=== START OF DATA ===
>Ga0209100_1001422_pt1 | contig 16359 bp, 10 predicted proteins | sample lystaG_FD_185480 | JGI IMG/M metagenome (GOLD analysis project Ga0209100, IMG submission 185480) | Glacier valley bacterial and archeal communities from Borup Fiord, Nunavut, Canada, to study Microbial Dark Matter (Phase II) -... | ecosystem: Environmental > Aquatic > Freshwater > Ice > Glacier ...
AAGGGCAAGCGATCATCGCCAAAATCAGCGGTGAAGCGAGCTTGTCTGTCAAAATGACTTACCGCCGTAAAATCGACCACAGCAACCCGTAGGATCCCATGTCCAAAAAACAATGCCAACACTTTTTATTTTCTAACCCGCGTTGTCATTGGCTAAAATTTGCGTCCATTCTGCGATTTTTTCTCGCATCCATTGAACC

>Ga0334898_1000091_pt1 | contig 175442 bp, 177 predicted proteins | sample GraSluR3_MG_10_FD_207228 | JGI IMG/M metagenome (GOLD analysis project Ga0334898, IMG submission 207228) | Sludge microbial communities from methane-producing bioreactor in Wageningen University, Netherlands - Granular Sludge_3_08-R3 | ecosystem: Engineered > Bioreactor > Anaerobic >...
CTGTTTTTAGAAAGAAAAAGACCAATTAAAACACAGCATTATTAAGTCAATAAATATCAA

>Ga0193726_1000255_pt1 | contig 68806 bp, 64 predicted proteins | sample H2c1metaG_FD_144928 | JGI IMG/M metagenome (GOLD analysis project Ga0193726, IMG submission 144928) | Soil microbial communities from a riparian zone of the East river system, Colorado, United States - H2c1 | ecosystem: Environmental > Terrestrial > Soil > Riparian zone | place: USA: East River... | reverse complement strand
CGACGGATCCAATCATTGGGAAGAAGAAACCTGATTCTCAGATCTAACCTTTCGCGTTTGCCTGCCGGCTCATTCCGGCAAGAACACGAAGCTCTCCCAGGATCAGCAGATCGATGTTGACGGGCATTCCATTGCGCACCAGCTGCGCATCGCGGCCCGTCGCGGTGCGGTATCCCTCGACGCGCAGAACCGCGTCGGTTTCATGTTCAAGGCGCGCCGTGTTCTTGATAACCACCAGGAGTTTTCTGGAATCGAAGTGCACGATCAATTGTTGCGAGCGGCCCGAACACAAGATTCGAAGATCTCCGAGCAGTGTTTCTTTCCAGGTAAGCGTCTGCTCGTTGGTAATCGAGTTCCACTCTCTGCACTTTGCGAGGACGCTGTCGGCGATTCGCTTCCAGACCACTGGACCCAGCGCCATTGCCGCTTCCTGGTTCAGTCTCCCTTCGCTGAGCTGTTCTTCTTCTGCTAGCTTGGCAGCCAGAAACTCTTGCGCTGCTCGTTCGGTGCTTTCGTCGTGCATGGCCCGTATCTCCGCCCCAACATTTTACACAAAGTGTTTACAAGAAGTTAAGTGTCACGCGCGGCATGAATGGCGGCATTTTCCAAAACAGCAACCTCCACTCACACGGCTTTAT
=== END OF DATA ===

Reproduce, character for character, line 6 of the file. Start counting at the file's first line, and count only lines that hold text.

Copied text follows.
CGACGGATCCAATCATTGGGAAGAAGAAACCTGATTCTCAGATCTAACCTTTCGCGTTTGCCTGCCGGCTCATTCCGGCAAGAACACGAAGCTCTCCCAGGATCAGCAGATCGATGTTGACGGGCATTCCATTGCGCACCAGCTGCGCATCGCGGCCCGTCGCGGTGCGGTATCCCTCGACGCGCAGAACCGCGTCGGTTTCATGTTCAAGGCGCGCCGTGTTCTTGATAACCACCAGGAGTTTTCTGGAATCGAAGTGCACGATCAATTGTTGCGAGCGGCCCGAACACAAGATTCGAAGATCTCCGAGCAGTGTTTCTTTCCAGGTAAGCGTCTGCTCGTTGGTAATCGAGTTCCACTCTCTGCACTTTGCGAGGACGCTGTCGGCGATTCGCTTCCAGACCACTGGACCCAGCGCCATTGCCGCTTCCTGGTTCAGTCTCCCTTCGCTGAGCTGTTCTTCTTCTGCTAGCTTGGCAGCCAGAAACTCTTGCGCTGCTCGTTCGGTGCTTTCGTCGTGCATGGCCCGTATCTCCGCCCCAACATTTTACACAAAGTGTTTACAAGAAGTTAAGTGTCACGCGCGGCATGAATGGCGGCATTTTCCAAAACAGCAACCTCCACTCACACGGCTTTAT